James Arthur's The Suicide's Son is full of wonder
James Arthur’s second collection, The Suicide’s Son (Signal Editions) marvels at humanity’s impermanence, our ephemeral nature. Arthur’s ear is finely tuned, his sly rhymes lay hidden, at times, very much like the artifacts that turn up in the emotional landscape of Son, new fatherhood, college memories, the hope in superheroes, the thrall of villains, old houses and their memories. Though the title might give the impression that Arthur journeys into the somber, sober reality of death, such as in the manner of Matt Rassmussen’s Black Aperture (LSU press), Arthur rather gives the reader a sideways look at death, winking at us, from behind his poems, fully aware of the artifice, and quick to remind the reader, not to take anything to seriously, including mortality.
Divided into three sections, Son opens with “Effigy” which places the reader in the position of acknowledging that when we burn out of anger we burn ourselves. “Everyone knows/who we are supposed to be/but we look like ourself not a scarecrow/dancing on air above the riot square...for us it is the finest most natural thing/to lean into the wind/and start burning.” Self-destruction is sweet, often addicting, and readers do not have to look far beyond Arthur’s book to find it sown across America. Arthur’s poem calls up cinematic imagery with the poem’s European villageness. It makes for a perfect set-up for “Frankenstein’s Monster,” which showcases Arthur’s wit and ear. Together, these two opening poems frame Son, showing the reader exactly what one will find inside, and in life. Humanity’s penchant for killing ourselves, and our dark humor in the face of it, and also the comfort of escapism, and its danger too.
In “Frankenstein’s Monster” Arthur’s snaky rhymespun form goes down easy as a shot, or afternoon tea, if that’s your pleasure. “I’ve got money, and a condo on the West Side./I smell like formaldehyde, my teeth are grimy,//my limbs mismatched, but I’m happy in this place/where I’m one more person with panache and an ugly face. I eat well. I can walk the bridge/ Hart Crane walked, or get drunk and not conceal it. I’m not Boris Karloff, lurching/around, a mute--I hate that guy;/I get laid.” In these few lines unspool the humor and informal rhythms of Arthur, refreshing, honest, and aware of itself. Instead of hammering the syllabics into regular meter, Arthur allows the poem to wander, like the speaker. Much of the poem is cut in 12 or 8 syllable beats, but there’s variation, and the poem’s form suits its function; the wandering unnamed monster still suffering years and years after fleeing the arctic which was supposed to be its grave. Perhaps the most remarkable line is when the monster muses, “Here people suffer without believing/that every stranger should have to feel it.” The line break urges the reader to think of faith-based traditions, however the poet yanks back on that leash, leading the reader to the idea that all of us suffer, yet we forget it, so wrapped up in ourselves, our ego. Yet there is also another sly jib hidden there, in the second line, one that suggests that Americans are not kind or friendly, “that every stranger should have to feel <suffering>.” Frankenstein’s monster is a speaker who can look us in the eyes and give it to us straight, for he’s been abandoned by his father, his creator, and sent into the world to suffer, and die, but yet survives, thrives, and sees all of our folly. It’s a grand choice for a collection that is in many ways about the failures of the past, the terror and marvel of fatherhood, and what it means to practice art as a lifestyle.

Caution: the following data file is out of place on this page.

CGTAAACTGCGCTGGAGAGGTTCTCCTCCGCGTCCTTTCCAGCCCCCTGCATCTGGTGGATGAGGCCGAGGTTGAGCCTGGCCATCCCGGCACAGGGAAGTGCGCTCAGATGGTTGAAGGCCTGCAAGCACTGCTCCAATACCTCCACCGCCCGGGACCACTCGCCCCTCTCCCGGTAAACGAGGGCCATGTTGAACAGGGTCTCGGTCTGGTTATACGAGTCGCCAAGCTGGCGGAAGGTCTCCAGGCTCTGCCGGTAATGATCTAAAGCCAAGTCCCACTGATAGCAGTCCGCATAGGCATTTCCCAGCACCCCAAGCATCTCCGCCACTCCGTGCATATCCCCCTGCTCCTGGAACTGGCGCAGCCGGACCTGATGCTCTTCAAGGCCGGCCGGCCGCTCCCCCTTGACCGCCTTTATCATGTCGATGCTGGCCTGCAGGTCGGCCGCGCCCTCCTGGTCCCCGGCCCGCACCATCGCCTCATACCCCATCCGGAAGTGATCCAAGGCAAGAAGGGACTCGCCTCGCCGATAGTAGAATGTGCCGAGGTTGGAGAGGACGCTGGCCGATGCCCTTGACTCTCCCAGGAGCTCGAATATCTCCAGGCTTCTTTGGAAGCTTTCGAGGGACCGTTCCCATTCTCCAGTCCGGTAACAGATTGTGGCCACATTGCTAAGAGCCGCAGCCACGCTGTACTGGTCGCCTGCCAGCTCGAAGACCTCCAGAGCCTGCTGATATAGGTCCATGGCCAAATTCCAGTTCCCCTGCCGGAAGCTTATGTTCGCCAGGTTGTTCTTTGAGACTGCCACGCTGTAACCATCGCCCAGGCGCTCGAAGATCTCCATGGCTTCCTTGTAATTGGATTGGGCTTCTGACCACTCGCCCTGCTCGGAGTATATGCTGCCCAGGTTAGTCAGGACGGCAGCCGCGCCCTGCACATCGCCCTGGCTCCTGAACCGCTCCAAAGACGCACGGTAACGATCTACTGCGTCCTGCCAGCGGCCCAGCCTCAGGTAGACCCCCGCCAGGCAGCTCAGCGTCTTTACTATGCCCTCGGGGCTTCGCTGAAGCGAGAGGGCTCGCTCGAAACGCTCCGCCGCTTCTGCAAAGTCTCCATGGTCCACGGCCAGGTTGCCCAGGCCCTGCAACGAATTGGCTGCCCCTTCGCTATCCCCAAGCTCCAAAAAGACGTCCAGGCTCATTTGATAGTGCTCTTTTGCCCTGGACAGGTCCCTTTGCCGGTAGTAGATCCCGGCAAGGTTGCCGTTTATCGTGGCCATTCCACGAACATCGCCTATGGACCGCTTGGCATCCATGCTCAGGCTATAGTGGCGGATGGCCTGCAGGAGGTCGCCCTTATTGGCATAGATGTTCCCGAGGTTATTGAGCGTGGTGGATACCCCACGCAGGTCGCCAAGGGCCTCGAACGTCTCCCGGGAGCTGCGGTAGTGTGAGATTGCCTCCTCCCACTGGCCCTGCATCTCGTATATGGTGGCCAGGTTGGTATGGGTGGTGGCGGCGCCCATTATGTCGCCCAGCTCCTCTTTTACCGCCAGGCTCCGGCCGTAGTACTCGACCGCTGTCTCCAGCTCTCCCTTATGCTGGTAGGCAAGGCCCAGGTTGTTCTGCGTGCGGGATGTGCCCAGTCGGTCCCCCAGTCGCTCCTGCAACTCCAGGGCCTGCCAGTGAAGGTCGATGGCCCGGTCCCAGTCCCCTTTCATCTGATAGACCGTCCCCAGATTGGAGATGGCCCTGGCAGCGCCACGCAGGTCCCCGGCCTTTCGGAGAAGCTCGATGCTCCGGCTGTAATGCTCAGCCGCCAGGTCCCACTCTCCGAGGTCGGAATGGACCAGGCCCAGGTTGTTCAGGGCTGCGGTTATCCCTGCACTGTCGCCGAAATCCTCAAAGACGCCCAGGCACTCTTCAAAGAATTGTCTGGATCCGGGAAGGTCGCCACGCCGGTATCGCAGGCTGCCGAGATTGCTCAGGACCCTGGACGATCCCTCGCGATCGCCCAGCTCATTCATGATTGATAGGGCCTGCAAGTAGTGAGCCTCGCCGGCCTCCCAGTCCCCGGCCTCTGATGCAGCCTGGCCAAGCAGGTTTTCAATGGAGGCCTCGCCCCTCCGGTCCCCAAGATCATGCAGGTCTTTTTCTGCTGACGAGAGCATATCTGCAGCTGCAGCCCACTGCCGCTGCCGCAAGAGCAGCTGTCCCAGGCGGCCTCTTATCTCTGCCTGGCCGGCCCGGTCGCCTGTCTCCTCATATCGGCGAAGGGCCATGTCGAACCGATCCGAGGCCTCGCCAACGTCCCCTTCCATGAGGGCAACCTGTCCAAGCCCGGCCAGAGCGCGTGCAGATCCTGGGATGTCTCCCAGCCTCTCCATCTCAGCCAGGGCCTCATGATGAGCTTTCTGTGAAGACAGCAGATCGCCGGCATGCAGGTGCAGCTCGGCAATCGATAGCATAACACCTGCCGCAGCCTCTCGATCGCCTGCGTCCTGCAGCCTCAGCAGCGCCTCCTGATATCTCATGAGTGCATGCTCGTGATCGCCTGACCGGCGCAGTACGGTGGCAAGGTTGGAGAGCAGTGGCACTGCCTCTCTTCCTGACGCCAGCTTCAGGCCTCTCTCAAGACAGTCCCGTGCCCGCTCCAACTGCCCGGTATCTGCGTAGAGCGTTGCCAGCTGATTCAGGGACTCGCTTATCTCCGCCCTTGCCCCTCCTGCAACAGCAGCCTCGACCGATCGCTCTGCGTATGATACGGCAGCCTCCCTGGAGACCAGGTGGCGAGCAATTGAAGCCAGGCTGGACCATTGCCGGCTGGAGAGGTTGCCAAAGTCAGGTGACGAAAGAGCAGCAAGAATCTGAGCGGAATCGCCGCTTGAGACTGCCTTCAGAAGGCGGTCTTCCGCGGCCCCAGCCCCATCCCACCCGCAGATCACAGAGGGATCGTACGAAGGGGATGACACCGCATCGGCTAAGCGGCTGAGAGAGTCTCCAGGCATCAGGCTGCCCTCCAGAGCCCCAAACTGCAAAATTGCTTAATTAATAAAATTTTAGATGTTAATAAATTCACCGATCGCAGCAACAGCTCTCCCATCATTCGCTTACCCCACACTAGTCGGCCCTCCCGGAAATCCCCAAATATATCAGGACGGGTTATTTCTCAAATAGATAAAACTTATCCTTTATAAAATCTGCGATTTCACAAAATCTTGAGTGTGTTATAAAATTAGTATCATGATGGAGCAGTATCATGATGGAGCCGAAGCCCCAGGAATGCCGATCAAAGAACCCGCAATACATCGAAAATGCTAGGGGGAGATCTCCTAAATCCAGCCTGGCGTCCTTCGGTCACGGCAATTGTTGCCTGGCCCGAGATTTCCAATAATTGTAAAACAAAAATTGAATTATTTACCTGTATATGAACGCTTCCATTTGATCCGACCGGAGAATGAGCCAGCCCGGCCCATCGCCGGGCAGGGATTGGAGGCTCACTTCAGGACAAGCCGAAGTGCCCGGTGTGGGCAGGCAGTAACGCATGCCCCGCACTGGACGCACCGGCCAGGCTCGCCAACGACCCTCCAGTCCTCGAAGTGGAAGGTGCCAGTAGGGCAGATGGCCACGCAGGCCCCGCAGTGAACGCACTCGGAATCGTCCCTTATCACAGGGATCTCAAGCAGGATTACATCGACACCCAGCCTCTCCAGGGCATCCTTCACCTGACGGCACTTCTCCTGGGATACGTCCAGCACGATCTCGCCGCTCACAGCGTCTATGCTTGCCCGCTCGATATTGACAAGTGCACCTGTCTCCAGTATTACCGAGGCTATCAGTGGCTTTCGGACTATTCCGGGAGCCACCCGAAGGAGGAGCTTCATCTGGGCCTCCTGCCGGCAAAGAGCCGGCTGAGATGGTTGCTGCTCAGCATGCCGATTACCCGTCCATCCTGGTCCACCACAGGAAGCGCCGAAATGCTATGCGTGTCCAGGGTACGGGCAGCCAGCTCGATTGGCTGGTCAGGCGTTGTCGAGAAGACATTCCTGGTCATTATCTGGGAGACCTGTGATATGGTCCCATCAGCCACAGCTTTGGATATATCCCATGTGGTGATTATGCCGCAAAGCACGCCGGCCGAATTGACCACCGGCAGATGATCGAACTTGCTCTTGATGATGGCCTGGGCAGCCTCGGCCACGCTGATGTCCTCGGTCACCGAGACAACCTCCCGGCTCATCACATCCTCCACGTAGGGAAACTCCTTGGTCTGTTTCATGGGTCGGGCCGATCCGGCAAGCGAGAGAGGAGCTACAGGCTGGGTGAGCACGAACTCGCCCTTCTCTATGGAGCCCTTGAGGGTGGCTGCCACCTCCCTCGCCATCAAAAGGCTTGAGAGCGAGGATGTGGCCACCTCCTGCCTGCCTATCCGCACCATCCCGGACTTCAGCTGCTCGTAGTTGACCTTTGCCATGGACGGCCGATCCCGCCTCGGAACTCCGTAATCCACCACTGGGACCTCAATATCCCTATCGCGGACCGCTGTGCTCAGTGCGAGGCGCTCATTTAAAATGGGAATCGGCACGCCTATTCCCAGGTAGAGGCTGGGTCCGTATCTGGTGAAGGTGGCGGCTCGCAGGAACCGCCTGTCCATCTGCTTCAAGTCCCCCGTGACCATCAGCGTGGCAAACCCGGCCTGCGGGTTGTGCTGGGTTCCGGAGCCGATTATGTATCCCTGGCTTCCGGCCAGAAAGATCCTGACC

One of Son’s standout poems is “Drone” which not only invokes the banjo’s sound, but also the sound of a cicada, the duty of a bee, as well as the military kind of drone, one which is the poem’s exigency, that and the droning which comes from the “empty” White House. The poem’s tight stanzas and metrics hum and reinforces the kind of monotone sound associated with power.
Arthur’s eye and ear capture the whimsy and wonder of fatherhood, often by revisiting stories, books, or cultural references, Darth Vader, Captain America, Goodnight Moon, the encyclopedia, that reveal as much about the boy in the father, the speaker, as it does about the kid, “an eight toothed homunculus”. And these wonders, if you will, are spread throughout the collection, and harmonize with the theme of fleeting life which floats up in “Ode to an Encyclopedia” as missing stuff in a boarding house, an alcoholic father of a friend, and again and again throughout the collection, often in surprising places, such as the Ren fair.
In “A Local History” Arthur writes, ‘the Saxon barrow-makers...saw themselves as late arrivers as an after-folk/living on the graves of a greater folk/who’d gone before. Where is the horse, where is the rider,/some now nameless-Saxon wrote.” One of the key philosophical dilemmas of humankind, what to make of the world, our place in it, and how to reconcile all of it with what came before? This idea surfaces throughout Son, whether Arthur is poeming about planting trees, or bullying the poor kid made to dress up every day, or about buying a home in “Fixer-Upper” where history turns up even in the gutters.
In James Arthur’s The Suicide Son, history turns up everywhere, it’s inescapable. Arthur reminds us that we seek the past out, to wear it, re-live it, re-claim it, even if all we are re-claiming is destruction.
Stephen Scott Whitaker has a novel of weird fiction forthcoming from Montag Press. His poetry has been published in The Scores, Oxford Poetry, Grub Street, and others. His broadside is available from Broadsided Press.